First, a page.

I asked, in my fractured French, if it was possible to get a recipe from the chef. No, I was assured, that was not possible.
At home, some time later, I worked to recreate two recipes from that time: Moules Poulette and Veau Escalope Forêtiere.  They are presented below, along with some alternative recipes, so that you can create your own menu choices. Be sure to include salad and vegetables, too.

Votre Recettes:

Moules Poulette  (Mussels in Cream Broth) --4-6 first-course servings

   Double the recipe if you wish to make this the main course. Be sure to set around some empty bowls to collect the shells. If you eat this as finger food, finger bowls are a worthwhile finishing touch to this course, each bowl topped with a slice of fresh lemon.

about 2 quarts mussels
1 bay leaf
1 sprig parsley
1/2 shallot, peeled & minced
4 peppercorns
1 c. dry white wine
1/4 c. cream
1 egg yolk
1 T. chopped parsley
ground black pepper
lemon juice
     Serve with:  crusty French bread

Clean mussels by removing grit on outside of shells. Also remove the beards.
The old advice was that you should discard any with open or cracked shells.

This advice has been updated via research. So, if you do find a mussel open as you are getting them ready, tap the shell to see if it closes. If it doesn't close, then smell it. If it smells bad, then throw it away.

Rinse the mussels several times and place them in large heavy pan along with bay, parsley, shallot & peppercorns. Pour on the wine.
Cover the pan with a lid and heat on high, until steam starts to excape. Remove lid and lift out each mussel as the shell opens. Discard any mussels that do not open within about 5 minutes.
Remove the half-shell on the top side of each mussel and discard it. Set aside the mussels, still in bottom shells, keeping them warm and moist. Mix the cream with the egg yolk in a bowl. Add a few tablespoons of the hot wine broth & stir. Add the rest of the wine broth along with the parsley, fresh ground pepper and a dash or two of lemon juice. Return to heat until slightly thickened. Do not boil.
Divide the mussels in among the wide-mouthed soup bowls, open side up. Ladle hot broth over top. Serve slices of crusty bread for sopping up the rich broth.

mussel soup

Are mussels an aphrodisiac?  Apparently they do have the same group of minerals as do oysters, which are lauded as aphrodisiacs, so –enjoy!

Potage Parmentier (smooth potato soup) --6-8 servings
   This deceptively simple soup gained fame as sustenance for starving French peasants some centuries ago. Named for Antoine Augustin Parmentier, the man who had it served at such a soup kitchen, it makes a great first course. Parmentier, a fervent defender and promoter of the potato, a vegetable which was at that time widely distrusted by the public, has had his name linked to a number of recipes. They all contain potatoes.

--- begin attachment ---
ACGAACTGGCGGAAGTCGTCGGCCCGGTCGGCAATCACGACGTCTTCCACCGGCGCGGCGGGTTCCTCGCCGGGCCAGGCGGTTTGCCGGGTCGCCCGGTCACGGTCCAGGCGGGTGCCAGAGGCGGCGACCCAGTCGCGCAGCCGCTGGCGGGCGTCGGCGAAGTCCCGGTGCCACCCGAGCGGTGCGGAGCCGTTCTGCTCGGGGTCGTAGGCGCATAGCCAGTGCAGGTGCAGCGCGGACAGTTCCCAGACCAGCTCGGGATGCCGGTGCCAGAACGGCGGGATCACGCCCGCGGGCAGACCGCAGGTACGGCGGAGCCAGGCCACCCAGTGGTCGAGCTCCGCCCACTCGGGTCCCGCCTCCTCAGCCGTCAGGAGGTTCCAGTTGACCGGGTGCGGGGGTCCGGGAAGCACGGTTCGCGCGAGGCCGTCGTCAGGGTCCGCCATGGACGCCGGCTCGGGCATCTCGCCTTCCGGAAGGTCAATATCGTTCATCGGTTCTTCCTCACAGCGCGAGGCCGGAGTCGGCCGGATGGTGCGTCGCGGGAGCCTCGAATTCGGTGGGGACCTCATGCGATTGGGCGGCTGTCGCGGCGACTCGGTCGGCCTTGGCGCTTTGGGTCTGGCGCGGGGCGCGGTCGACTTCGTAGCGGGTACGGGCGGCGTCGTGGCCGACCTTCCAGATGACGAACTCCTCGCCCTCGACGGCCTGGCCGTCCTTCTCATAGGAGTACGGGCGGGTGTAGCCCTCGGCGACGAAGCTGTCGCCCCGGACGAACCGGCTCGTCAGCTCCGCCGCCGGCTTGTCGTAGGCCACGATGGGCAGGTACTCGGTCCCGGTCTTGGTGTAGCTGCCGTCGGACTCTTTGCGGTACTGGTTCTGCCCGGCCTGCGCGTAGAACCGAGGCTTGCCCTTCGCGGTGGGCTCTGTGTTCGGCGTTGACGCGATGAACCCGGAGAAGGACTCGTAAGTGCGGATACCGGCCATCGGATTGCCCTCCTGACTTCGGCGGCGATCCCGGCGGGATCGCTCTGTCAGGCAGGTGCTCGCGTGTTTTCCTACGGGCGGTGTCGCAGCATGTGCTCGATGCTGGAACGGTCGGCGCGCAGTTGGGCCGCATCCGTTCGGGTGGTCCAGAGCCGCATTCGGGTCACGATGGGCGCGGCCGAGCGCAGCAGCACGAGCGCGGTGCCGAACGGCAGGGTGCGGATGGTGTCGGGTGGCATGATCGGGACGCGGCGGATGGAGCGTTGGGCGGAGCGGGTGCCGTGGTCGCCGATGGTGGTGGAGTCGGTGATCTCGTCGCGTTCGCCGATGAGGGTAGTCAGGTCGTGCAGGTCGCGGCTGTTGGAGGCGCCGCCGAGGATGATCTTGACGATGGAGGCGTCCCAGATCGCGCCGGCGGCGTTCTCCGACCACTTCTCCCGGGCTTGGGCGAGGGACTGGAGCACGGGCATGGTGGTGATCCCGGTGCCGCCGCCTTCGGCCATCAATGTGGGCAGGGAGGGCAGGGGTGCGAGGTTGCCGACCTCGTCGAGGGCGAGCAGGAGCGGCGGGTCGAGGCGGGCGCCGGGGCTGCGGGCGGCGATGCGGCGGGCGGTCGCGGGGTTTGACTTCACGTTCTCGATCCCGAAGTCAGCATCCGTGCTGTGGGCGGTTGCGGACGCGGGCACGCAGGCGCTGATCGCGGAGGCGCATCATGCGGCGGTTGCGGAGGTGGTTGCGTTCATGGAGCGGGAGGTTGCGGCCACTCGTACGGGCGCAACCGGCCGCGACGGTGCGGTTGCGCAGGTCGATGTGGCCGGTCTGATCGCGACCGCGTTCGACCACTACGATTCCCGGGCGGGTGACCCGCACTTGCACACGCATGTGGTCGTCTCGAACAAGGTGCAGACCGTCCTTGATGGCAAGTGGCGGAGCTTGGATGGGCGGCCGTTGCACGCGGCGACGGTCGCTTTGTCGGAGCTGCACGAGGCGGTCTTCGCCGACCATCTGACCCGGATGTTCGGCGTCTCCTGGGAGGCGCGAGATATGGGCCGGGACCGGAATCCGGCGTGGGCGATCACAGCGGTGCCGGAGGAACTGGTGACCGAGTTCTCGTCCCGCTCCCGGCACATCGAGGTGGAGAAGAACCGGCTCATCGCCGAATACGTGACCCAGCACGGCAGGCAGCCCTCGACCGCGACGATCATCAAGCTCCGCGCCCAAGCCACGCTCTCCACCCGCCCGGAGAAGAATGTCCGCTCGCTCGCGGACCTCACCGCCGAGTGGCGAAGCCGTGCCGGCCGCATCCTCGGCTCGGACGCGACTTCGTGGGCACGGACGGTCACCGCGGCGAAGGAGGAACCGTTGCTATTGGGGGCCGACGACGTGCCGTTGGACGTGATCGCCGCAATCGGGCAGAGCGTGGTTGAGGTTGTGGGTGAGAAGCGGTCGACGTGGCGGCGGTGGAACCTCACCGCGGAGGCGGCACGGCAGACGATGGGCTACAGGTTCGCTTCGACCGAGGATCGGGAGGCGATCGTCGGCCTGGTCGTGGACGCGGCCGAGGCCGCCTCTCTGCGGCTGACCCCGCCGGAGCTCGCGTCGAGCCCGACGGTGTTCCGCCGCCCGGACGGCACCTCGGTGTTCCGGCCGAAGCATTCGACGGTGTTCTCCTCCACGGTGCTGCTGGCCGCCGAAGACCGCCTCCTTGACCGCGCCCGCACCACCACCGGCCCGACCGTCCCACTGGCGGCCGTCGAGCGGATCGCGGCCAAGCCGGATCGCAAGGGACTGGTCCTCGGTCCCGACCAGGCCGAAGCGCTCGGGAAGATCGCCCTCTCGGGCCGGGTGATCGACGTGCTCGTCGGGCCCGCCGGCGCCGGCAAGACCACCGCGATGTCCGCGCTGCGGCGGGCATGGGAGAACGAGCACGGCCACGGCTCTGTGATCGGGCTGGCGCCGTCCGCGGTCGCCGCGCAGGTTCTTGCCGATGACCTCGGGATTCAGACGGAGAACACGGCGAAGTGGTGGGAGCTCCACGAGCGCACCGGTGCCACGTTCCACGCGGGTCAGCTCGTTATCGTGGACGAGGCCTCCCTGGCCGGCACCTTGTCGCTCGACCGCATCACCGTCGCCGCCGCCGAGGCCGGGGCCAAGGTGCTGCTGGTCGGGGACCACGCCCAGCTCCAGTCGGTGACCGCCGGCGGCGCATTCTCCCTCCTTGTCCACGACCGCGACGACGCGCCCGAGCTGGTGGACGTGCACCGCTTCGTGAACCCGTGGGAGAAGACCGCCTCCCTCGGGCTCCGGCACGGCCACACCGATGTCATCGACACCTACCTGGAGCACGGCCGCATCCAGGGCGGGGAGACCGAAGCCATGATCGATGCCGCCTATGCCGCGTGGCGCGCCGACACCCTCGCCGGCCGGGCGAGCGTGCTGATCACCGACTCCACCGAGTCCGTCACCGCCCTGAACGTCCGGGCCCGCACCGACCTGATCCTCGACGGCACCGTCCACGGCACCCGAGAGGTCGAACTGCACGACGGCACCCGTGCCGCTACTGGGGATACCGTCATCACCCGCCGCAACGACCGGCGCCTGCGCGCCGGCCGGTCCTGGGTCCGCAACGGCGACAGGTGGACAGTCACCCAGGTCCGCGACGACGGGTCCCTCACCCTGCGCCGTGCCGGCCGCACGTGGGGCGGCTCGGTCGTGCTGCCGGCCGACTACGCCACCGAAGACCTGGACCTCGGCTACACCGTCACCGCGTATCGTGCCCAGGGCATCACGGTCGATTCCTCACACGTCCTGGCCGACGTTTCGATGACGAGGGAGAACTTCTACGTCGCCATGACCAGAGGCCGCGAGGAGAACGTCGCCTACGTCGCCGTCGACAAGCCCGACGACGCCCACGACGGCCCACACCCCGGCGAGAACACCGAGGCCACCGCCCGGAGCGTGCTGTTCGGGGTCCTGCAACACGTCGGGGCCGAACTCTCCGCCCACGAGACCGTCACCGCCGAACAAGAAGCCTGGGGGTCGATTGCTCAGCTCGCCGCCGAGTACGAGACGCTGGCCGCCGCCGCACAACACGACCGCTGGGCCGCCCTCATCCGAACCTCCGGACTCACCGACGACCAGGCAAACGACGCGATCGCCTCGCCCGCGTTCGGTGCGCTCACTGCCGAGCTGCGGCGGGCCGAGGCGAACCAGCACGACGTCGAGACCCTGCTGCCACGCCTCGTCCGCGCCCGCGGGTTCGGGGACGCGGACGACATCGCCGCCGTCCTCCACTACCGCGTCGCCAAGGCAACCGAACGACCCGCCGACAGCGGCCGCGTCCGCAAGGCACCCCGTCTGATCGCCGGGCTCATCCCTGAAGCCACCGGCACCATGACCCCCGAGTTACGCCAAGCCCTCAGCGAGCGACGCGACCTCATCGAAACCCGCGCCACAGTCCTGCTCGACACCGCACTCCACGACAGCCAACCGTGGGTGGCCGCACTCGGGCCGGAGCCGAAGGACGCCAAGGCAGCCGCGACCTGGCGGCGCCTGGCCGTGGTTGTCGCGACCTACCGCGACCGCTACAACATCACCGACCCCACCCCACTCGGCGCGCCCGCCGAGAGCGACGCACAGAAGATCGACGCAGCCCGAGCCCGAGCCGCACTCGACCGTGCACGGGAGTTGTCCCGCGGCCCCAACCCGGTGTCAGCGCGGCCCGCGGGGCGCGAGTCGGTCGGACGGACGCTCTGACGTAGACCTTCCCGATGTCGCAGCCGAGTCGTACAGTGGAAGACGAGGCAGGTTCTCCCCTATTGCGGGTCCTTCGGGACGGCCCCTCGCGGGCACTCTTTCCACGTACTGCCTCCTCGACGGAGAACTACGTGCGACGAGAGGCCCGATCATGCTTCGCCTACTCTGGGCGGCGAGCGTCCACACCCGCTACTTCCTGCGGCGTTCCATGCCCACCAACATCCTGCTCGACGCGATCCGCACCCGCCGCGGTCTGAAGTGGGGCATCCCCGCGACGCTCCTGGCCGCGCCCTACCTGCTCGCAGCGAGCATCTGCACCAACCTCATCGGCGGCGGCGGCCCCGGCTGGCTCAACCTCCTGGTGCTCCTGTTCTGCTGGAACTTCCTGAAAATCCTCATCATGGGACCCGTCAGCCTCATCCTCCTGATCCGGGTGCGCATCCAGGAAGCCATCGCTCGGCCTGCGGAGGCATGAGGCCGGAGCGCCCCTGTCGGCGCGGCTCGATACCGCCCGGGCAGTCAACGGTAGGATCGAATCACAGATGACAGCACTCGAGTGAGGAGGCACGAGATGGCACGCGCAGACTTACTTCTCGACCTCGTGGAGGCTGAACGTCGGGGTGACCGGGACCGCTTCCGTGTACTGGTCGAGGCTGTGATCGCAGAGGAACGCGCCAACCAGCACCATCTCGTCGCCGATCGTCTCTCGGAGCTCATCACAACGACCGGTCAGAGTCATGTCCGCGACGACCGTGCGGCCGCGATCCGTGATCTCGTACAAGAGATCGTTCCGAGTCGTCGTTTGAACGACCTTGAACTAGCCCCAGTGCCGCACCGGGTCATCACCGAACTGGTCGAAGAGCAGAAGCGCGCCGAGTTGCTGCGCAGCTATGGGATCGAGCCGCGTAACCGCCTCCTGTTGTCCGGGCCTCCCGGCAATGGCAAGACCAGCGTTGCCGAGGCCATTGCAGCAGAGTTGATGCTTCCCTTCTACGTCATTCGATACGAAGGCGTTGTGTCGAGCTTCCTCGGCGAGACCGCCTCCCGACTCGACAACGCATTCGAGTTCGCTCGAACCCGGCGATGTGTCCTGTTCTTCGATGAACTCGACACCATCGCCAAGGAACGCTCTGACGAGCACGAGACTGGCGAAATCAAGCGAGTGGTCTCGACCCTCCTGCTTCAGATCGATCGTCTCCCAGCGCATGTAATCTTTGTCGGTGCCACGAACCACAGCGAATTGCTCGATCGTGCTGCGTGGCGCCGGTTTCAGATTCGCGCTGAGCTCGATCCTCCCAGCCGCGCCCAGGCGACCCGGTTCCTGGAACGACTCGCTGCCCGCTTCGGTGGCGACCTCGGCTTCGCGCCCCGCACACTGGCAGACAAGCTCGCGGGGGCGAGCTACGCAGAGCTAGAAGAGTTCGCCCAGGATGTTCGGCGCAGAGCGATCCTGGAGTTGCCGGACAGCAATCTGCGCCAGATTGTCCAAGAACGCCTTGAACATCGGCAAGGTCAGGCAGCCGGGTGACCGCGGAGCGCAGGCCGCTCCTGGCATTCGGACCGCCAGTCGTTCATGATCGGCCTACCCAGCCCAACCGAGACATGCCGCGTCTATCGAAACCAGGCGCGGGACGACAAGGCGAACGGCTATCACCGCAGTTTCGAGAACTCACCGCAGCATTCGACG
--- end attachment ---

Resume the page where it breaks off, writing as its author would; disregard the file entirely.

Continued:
3 c. leeks
3 T. butter
4 c. potatoes, peeled & chopped (red potatoes or boiling potatoes)
8 c. chicken stock
6 T. heavy cream
chopped parsley or chives

Slice the white and tender green parts of the leeks. Discard the rest. Sauté the leeks in butter.
In a Dutch oven, simmer the potatoes & leeks in stock until all are very tender--about 45 minutes. Purée the mixture, and keep it hot. You may add seasoning and salt if you must, but it doesn't need it.
When ready to serve, stir in the cream and warm through. Garnish bowls with fresh herbs as you serve it.

Then for the Main course--

Veau Escalope Forêtiere   (veal scallops with mushrooms)  --6 servings

    One of the problems with translation of recipes from one locale to another is the differences between styles of butchering meats, for instance. The veal scallops used for this recipe are not the thicker tenderized cutlets common in American markets, but rather, ones that are very thinly sliced to begin with, and not already lacerated to tenderize them. You pound them lightly at home when you are preparing them.

1/2 c. unsalted butter
1 1/2 lb. thin veal scallops, pounded slightly
1/4 c. flour
1 lb. small, firm button mushrooms, washed & trimmed
black pepper & herbs to taste  (marjoram, thyme)
1/2 c.  heavy cream
1/4 c. marsala or Madeira
1-2  good fresh tomatoes, peeled, cut in wedges & seeded
lemon juice
fresh parsley sprigs

Heat 1/4 c. butter in a large skillet. Dredge veal scallops on one side only in the flour. Add to skillet, flour side down. Do not crowd skillet. Sauté for 3 minutes.
Just as juices begin to emerge, turn meat over and sauté the other side, about 3 minutes more. Shake skillet vigorously a few times to keep it from sticking. Remove veal and keep warm.